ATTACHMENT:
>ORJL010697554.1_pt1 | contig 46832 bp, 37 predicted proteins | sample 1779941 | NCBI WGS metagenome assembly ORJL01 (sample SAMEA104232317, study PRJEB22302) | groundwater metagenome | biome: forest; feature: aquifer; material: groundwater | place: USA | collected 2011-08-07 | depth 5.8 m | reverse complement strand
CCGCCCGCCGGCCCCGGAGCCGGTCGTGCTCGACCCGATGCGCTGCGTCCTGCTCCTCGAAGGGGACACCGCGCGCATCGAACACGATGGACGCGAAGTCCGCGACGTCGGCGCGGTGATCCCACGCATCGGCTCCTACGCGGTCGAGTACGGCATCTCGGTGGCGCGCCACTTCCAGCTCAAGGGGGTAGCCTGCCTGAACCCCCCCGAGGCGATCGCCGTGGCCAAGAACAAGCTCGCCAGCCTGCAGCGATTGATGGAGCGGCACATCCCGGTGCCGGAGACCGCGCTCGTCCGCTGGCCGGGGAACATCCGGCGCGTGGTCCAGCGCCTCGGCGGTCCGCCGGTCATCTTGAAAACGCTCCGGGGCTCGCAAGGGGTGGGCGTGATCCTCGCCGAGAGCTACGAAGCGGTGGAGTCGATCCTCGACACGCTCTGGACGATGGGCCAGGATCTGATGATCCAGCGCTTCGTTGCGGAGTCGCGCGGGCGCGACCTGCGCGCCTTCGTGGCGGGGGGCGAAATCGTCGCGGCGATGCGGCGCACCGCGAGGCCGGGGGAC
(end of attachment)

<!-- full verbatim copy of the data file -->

>ORJL010697554.1_pt1 | contig 46832 bp, 37 predicted proteins | sample 1779941 | NCBI WGS metagenome assembly ORJL01 (sample SAMEA104232317, study PRJEB22302) | groundwater metagenome | biome: forest; feature: aquifer; material: groundwater | place: USA | collected 2011-08-07 | depth 5.8 m | reverse complement strand
CCGCCCGCCGGCCCCGGAGCCGGTCGTGCTCGACCCGATGCGCTGCGTCCTGCTCCTCGAAGGGGACACCGCGCGCATCGAACACGATGGACGCGAAGTCCGCGACGTCGGCGCGGTGATCCCACGCATCGGCTCCTACGCGGTCGAGTACGGCATCTCGGTGGCGCGCCACTTCCAGCTCAAGGGGGTAGCCTGCCTGAACCCCCCCGAGGCGATCGCCGTGGCCAAGAACAAGCTCGCCAGCCTGCAGCGATTGATGGAGCGGCACATCCCGGTGCCGGAGACCGCGCTCGTCCGCTGGCCGGGGAACATCCGGCGCGTGGTCCAGCGCCTCGGCGGTCCGCCGGTCATCTTGAAAACGCTCCGGGGCTCGCAAGGGGTGGGCGTGATCCTCGCCGAGAGCTACGAAGCGGTGGAGTCGATCCTCGACACGCTCTGGACGATGGGCCAGGATCTGATGATCCAGCGCTTCGTTGCGGAGTCGCGCGGGCGCGACCTGCGCGCCTTCGTGGCGGGGGGCGAAATCGTCGCGGCGATGCGGCGCACCGCGAGGCCGGGGGAC